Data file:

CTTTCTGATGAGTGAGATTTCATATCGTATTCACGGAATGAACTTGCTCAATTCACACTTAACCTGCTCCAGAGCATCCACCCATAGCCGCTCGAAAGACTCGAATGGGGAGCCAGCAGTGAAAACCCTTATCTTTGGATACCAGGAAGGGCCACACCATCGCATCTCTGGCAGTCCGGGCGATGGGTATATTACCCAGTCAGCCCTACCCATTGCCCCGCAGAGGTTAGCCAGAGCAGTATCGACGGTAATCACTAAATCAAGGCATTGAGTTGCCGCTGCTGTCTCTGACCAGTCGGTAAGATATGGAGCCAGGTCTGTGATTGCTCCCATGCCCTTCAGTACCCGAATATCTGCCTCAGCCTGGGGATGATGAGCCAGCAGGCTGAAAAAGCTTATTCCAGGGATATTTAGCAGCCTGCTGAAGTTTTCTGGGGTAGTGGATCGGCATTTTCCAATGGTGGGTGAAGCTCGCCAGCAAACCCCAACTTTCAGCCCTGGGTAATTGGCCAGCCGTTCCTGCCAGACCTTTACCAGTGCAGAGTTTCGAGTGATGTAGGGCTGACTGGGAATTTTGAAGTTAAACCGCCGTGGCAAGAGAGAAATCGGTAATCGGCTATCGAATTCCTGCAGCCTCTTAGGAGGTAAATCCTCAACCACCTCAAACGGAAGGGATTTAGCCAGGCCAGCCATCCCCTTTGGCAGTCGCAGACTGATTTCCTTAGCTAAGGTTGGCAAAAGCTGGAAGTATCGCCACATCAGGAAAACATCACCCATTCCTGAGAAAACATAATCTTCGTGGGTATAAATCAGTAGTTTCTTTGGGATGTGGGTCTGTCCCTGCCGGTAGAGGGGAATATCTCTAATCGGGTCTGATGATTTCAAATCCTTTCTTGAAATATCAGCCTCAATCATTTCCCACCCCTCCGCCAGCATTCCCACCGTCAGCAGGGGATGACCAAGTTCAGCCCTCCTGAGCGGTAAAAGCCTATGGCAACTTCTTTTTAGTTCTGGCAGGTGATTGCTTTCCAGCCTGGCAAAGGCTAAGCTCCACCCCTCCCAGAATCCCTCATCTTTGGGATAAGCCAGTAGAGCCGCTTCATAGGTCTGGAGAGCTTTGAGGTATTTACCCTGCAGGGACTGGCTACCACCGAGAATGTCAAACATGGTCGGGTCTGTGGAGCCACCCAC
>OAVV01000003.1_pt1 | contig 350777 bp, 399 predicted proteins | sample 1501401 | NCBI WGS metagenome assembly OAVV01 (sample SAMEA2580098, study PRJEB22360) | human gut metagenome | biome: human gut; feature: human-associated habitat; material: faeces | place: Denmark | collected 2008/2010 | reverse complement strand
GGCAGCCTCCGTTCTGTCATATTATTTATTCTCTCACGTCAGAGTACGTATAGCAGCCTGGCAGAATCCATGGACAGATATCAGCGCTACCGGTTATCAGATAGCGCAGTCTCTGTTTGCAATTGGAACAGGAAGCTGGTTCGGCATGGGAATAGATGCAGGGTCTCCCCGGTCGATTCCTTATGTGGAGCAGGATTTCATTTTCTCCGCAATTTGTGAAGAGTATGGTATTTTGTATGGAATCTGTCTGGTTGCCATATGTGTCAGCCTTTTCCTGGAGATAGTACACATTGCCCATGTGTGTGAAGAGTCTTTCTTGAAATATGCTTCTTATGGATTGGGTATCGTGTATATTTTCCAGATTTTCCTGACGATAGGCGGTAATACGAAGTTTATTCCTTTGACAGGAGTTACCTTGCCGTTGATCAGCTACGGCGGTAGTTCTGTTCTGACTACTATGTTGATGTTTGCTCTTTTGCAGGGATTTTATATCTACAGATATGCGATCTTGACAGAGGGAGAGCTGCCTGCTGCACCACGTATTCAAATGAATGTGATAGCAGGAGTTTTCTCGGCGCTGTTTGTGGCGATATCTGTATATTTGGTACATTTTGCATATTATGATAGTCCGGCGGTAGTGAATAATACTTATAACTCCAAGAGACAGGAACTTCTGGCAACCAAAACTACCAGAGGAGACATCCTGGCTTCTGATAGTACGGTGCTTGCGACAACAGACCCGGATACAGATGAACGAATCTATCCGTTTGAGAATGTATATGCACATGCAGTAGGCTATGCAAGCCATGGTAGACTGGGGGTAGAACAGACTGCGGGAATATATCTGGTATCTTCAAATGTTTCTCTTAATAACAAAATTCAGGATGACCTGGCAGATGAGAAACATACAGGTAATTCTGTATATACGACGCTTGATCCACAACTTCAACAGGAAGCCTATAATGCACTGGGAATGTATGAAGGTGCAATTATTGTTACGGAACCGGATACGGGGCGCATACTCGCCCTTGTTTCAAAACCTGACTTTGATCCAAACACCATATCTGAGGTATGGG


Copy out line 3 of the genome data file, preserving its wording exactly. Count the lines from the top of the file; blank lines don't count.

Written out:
GGCAGCCTCCGTTCTGTCATATTATTTATTCTCTCACGTCAGAGTACGTATAGCAGCCTGGCAGAATCCATGGACAGATATCAGCGCTACCGGTTATCAGATAGCGCAGTCTCTGTTTGCAATTGGAACAGGAAGCTGGTTCGGCATGGGAATAGATGCAGGGTCTCCCCGGTCGATTCCTTATGTGGAGCAGGATTTCATTTTCTCCGCAATTTGTGAAGAGTATGGTATTTTGTATGGAATCTGTCTGGTTGCCATATGTGTCAGCCTTTTCCTGGAGATAGTACACATTGCCCATGTGTGTGAAGAGTCTTTCTTGAAATATGCTTCTTATGGATTGGGTATCGTGTATATTTTCCAGATTTTCCTGACGATAGGCGGTAATACGAAGTTTATTCCTTTGACAGGAGTTACCTTGCCGTTGATCAGCTACGGCGGTAGTTCTGTTCTGACTACTATGTTGATGTTTGCTCTTTTGCAGGGATTTTATATCTACAGATATGCGATCTTGACAGAGGGAGAGCTGCCTGCTGCACCACGTATTCAAATGAATGTGATAGCAGGAGTTTTCTCGGCGCTGTTTGTGGCGATATCTGTATATTTGGTACATTTTGCATATTATGATAGTCCGGCGGTAGTGAATAATACTTATAACTCCAAGAGACAGGAACTTCTGGCAACCAAAACTACCAGAGGAGACATCCTGGCTTCTGATAGTACGGTGCTTGCGACAACAGACCCGGATACAGATGAACGAATCTATCCGTTTGAGAATGTATATGCACATGCAGTAGGCTATGCAAGCCATGGTAGACTGGGGGTAGAACAGACTGCGGGAATATATCTGGTATCTTCAAATGTTTCTCTTAATAACAAAATTCAGGATGACCTGGCAGATGAGAAACATACAGGTAATTCTGTATATACGACGCTTGATCCACAACTTCAACAGGAAGCCTATAATGCACTGGGAATGTATGAAGGTGCAATTATTGTTACGGAACCGGATACGGGGCGCATACTCGCCCTTGTTTCAAAACCTGACTTTGATCCAAACACCATATCTGAGGTATGGG